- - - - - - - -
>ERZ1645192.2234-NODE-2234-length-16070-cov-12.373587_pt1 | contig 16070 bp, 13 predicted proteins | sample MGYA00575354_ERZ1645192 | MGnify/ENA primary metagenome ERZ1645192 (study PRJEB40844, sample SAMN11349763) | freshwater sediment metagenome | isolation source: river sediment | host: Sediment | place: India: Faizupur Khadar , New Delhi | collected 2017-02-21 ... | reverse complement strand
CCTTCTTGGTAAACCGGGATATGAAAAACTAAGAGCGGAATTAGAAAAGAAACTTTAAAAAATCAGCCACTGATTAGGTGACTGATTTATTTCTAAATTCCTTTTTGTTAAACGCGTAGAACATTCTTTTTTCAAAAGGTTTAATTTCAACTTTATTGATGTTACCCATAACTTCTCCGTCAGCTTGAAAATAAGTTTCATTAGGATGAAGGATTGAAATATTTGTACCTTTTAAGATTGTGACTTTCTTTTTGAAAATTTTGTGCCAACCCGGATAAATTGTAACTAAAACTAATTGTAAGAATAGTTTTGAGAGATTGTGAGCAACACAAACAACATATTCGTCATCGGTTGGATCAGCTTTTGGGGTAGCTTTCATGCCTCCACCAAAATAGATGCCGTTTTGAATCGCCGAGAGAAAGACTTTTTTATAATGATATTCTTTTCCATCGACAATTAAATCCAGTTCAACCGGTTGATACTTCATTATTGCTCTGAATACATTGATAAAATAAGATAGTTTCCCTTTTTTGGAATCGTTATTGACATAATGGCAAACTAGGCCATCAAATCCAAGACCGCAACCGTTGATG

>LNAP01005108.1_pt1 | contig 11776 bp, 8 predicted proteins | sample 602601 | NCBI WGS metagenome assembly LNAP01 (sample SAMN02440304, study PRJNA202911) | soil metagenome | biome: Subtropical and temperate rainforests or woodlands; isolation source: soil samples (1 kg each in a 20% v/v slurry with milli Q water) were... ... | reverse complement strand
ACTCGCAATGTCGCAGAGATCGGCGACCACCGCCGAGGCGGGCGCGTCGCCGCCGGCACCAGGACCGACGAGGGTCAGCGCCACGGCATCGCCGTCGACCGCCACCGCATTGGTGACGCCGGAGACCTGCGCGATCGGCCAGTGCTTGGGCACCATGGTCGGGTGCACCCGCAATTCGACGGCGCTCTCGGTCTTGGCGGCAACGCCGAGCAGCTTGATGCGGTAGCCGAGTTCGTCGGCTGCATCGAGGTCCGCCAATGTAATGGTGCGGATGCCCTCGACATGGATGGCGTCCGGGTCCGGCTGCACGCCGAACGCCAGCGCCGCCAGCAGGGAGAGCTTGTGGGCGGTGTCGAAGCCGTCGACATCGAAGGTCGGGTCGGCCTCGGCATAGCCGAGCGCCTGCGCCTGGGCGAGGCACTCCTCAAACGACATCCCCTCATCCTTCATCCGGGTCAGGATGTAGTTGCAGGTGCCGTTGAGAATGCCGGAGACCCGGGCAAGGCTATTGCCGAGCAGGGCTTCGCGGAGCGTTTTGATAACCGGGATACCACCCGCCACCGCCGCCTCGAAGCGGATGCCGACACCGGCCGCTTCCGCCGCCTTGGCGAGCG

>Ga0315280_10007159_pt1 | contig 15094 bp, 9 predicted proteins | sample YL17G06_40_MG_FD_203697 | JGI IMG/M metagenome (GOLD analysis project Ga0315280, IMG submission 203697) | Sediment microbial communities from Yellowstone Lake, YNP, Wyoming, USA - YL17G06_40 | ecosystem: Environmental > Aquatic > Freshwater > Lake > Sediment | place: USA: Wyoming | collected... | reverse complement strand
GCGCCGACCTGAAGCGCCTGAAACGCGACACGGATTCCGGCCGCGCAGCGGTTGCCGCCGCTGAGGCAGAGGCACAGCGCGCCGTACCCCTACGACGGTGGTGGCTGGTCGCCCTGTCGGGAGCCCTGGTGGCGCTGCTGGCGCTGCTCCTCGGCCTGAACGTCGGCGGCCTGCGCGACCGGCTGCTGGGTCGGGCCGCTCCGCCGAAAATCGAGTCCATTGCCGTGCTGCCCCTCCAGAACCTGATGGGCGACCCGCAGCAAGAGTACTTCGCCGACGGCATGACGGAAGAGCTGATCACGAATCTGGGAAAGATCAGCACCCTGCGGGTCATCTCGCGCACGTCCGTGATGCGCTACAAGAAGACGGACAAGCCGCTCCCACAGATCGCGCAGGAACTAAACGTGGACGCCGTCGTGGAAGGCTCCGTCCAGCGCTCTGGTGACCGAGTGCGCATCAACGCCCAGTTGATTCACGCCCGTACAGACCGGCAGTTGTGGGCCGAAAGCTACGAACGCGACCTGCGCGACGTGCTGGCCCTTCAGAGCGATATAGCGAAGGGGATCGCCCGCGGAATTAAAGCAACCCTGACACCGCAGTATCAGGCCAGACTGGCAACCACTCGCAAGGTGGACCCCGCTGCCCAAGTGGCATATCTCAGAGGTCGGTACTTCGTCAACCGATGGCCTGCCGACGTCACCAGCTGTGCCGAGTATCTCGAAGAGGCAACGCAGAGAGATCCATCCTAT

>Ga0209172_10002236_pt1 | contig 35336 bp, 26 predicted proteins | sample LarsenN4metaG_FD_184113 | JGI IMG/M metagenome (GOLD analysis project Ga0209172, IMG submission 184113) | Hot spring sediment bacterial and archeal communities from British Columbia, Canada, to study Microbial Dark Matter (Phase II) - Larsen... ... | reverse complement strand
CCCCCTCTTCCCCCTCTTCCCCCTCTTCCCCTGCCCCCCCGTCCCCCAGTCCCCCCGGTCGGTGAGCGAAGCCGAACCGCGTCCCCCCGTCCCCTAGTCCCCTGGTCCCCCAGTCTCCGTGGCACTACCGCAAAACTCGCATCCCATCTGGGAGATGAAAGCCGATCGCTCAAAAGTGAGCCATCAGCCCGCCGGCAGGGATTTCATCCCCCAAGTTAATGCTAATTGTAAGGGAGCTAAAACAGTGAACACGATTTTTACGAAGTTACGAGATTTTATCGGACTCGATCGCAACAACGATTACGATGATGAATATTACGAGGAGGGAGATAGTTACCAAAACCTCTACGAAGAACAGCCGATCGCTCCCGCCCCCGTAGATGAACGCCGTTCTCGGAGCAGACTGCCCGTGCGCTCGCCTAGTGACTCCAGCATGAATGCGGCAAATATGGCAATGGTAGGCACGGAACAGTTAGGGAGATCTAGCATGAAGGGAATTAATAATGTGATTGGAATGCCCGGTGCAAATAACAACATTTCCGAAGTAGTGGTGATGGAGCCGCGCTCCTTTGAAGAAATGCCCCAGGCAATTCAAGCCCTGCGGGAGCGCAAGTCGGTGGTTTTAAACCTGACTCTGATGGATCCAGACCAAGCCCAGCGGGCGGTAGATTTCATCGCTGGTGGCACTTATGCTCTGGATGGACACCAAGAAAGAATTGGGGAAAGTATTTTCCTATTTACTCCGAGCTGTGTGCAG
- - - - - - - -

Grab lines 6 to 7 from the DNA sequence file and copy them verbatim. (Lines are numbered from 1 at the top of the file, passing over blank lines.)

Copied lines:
GCGCCGACCTGAAGCGCCTGAAACGCGACACGGATTCCGGCCGCGCAGCGGTTGCCGCCGCTGAGGCAGAGGCACAGCGCGCCGTACCCCTACGACGGTGGTGGCTGGTCGCCCTGTCGGGAGCCCTGGTGGCGCTGCTGGCGCTGCTCCTCGGCCTGAACGTCGGCGGCCTGCGCGACCGGCTGCTGGGTCGGGCCGCTCCGCCGAAAATCGAGTCCATTGCCGTGCTGCCCCTCCAGAACCTGATGGGCGACCCGCAGCAAGAGTACTTCGCCGACGGCATGACGGAAGAGCTGATCACGAATCTGGGAAAGATCAGCACCCTGCGGGTCATCTCGCGCACGTCCGTGATGCGCTACAAGAAGACGGACAAGCCGCTCCCACAGATCGCGCAGGAACTAAACGTGGACGCCGTCGTGGAAGGCTCCGTCCAGCGCTCTGGTGACCGAGTGCGCATCAACGCCCAGTTGATTCACGCCCGTACAGACCGGCAGTTGTGGGCCGAAAGCTACGAACGCGACCTGCGCGACGTGCTGGCCCTTCAGAGCGATATAGCGAAGGGGATCGCCCGCGGAATTAAAGCAACCCTGACACCGCAGTATCAGGCCAGACTGGCAACCACTCGCAAGGTGGACCCCGCTGCCCAAGTGGCATATCTCAGAGGTCGGTACTTCGTCAACCGATGGCCTGCCGACGTCACCAGCTGTGCCGAGTATCTCGAAGAGGCAACGCAGAGAGATCCATCCTAT

>Ga0209172_10002236_pt1 | contig 35336 bp, 26 predicted proteins | sample LarsenN4metaG_FD_184113 | JGI IMG/M metagenome (GOLD analysis project Ga0209172, IMG submission 184113) | Hot spring sediment bacterial and archeal communities from British Columbia, Canada, to study Microbial Dark Matter (Phase II) - Larsen... ... | reverse complement strand